The Koh-I-Noor diamond is one of the largest cut diamonds in the world.

With an intriguing history of curses, myths, and misconceptions, the Koh-I-Noor diamond was revered by Hindu gods and considered bad luck by others. Many countries claimed ownership of the diamond, including Pakistan, India, and the Taliban in Afghanistan. It even survived Nazi raids in World War II by staying hidden inside a cracker box.

The Koh-I-Noor, also spelled Kohinoor, diamond is one of the largest cut diamonds in the world. It was most likely discovered in the 1300s in the Kollur Mine during the Kakatiya Dynasty. It passed through various owners throughout South and West Asia and has adorned the Peacock Throne of Shah Jahan (the fifth Mughal emperor) and was worn by child emperor Duleep Singh in 1843.

In the mid-1800s, the Koh-I-Noor became part of the British Crown Jewels collection. The diamond was originally 191 carats but was cut down to a 105-carat oval in 1902 when Queen Victoria wore it as a brooch. Koh-I-Noor means “mountain of light.”

Koh-I-Noor Diamond Timeline

  • 1849 – As part of a formal Act of Submission of the annexation of Punjab to British India, known as the Treaty of Lahore, the diamond was handed over to the British East India Company. It became part of the British Crown Jewels collection of Queen Victoria.
  • 1851 – Displayed at the Great Exposition in London
  • 1852 – Prince Albert had the diamond re-cut and polished, which reduced the size but made the light refract and sparkle brilliantly.
  • 1902 – Queen Alexandra (wife of Edward VII) was the first to use the Koh-I-Noor diamond in her crown at their coronation. She also wore it as a brooch.
  • 1911 – The diamond was mounted in the front cross of the crown of Queen Mary (wife of King George V) for the coronation.
  • 1914 – The crown was fitted with detachable arches so it could be worn flat.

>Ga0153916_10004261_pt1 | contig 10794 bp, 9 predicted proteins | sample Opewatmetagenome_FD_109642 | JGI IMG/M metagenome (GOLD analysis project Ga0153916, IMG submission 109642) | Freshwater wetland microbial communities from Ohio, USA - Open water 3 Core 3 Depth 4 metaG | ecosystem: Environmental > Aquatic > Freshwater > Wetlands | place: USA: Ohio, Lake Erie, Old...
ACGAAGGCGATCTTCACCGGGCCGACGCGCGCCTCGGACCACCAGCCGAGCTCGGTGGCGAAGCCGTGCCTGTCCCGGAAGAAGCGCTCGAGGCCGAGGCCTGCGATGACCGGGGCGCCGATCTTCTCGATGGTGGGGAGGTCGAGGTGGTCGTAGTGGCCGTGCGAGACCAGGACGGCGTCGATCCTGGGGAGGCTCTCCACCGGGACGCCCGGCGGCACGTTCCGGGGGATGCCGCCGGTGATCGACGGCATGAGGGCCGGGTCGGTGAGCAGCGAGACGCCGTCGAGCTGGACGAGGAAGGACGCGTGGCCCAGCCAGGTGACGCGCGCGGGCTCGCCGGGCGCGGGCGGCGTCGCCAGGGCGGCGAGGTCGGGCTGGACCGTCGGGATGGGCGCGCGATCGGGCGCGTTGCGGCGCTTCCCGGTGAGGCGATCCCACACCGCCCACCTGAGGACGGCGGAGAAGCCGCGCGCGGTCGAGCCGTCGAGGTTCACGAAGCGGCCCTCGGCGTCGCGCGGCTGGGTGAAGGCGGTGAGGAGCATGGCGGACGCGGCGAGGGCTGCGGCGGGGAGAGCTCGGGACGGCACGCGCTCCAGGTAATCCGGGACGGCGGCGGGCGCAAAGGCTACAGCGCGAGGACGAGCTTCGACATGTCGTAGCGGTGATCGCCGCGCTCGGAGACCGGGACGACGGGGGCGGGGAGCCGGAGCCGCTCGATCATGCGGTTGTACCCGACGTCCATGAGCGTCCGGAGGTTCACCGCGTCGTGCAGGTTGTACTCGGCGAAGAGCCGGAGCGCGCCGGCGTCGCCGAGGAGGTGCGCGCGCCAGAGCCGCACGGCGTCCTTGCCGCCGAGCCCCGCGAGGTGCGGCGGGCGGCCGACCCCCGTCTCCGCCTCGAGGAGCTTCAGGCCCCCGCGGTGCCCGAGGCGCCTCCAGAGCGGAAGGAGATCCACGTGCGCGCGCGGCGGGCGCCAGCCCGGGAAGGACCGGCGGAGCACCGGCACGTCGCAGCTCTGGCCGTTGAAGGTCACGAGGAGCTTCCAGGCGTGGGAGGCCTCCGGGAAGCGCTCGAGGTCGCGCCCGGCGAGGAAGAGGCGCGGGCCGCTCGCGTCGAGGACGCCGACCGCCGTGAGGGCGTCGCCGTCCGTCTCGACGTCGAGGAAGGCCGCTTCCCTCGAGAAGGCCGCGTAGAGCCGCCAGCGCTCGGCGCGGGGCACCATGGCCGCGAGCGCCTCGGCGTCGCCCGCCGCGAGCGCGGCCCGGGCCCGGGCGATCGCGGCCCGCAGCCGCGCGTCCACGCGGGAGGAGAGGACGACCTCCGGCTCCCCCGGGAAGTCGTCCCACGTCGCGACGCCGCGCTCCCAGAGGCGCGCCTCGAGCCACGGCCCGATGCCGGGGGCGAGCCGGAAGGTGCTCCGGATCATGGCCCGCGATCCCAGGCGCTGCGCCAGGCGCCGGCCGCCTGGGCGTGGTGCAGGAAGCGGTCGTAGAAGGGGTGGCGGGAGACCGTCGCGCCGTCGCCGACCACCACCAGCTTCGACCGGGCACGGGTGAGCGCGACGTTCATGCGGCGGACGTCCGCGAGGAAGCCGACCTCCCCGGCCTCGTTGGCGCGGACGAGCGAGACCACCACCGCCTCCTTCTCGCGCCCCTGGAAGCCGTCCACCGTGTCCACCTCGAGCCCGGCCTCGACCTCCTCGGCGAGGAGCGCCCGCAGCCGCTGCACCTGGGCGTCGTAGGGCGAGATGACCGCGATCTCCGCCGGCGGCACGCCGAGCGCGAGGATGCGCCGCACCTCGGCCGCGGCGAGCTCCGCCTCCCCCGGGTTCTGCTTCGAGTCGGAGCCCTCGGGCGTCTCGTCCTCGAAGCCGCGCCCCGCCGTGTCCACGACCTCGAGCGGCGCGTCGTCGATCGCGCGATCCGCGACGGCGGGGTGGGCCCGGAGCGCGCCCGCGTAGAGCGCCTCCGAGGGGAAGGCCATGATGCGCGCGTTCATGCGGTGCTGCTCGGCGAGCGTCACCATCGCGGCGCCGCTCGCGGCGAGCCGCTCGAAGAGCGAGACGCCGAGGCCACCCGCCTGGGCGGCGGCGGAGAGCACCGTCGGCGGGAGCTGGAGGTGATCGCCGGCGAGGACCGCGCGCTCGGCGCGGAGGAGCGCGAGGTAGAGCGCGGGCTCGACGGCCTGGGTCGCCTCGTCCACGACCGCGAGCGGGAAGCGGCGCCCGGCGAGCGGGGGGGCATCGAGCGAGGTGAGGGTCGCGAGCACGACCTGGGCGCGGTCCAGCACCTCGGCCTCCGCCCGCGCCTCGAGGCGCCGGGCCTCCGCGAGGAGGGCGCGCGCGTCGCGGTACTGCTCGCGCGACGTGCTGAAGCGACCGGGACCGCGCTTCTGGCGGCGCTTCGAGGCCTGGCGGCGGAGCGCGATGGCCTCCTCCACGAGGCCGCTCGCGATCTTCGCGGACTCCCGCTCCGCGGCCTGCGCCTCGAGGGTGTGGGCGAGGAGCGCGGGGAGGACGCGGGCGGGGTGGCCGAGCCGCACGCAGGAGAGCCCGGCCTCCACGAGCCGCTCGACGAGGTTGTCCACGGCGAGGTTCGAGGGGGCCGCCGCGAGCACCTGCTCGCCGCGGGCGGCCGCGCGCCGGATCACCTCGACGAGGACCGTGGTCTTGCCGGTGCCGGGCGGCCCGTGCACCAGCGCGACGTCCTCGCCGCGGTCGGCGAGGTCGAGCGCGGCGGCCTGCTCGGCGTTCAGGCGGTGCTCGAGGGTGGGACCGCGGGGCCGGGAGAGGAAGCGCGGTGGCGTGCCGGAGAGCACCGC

The Queen Mother with future queen Elizabeth II

The Queen Mother's crown featured the Koh-I-Noor diamond. She's seen wearing it here with future queen, Elizabeth II, courtesy of Smithsonian Mag

  • 1937 – Set in the crown of Queen Elizabeth The Queen Mother (wife of George VI and mother of Elizabeth II)
  • 1952 – King George VI died and Elizabeth II became queen. Her mother, Queen Elizabeth The Queen Mother, wore the crown for the coronation.
  • 2002 – The crown rested atop the casket of The Queen Mother at her funeral procession.

queen mother's crown

Queen Elizabeth The Queen Mother's Crown, featuring the Koh-I-Noor diamond, front and center. (Courtesy of Royal Collection Trust)

Queen Elizabeth The Queen Mother's Crown

Created by Garrard & Co. in 1937, Queen Elizabeth The Queen Mother's Crown features the oval brilliant-cut D (colorless) Koh-I-Noor diamond. It also has a rich purple velvet cap and ermine band. Four tapering half arches meet at a pave-set monde (or “orb”) and a cross at the top. There are four fleur-de-lis and four crosses-pattee above the band, and the band has alternating rows of cross and rectangle diamonds. 

The Crown Jewels, along with several other historic items such as king’s crowns and scepters, are displayed at the Tower of London. That's where the Koh-I-Noor diamond is too, still adorning the Queen Mother's crown.

crown jewels

Regalia made for Charles II in 1660, is a central part of The Crown Jewels. (courtesy of Royal Collection Trust)

If you’re looking to add a diamond (or some other sparkly treat) to your jewelry collection, give Pinetree Jewelers a visit. The family-owned company has been in business for more than 40 years and offers a wide selection of custom pieces, engagement rings, and other jewelry such as earrings, pearls, pendants, and precision-cut gemstones.

Have you been to the Tower of London to see the British Crown Jewels? Let us know in the comments.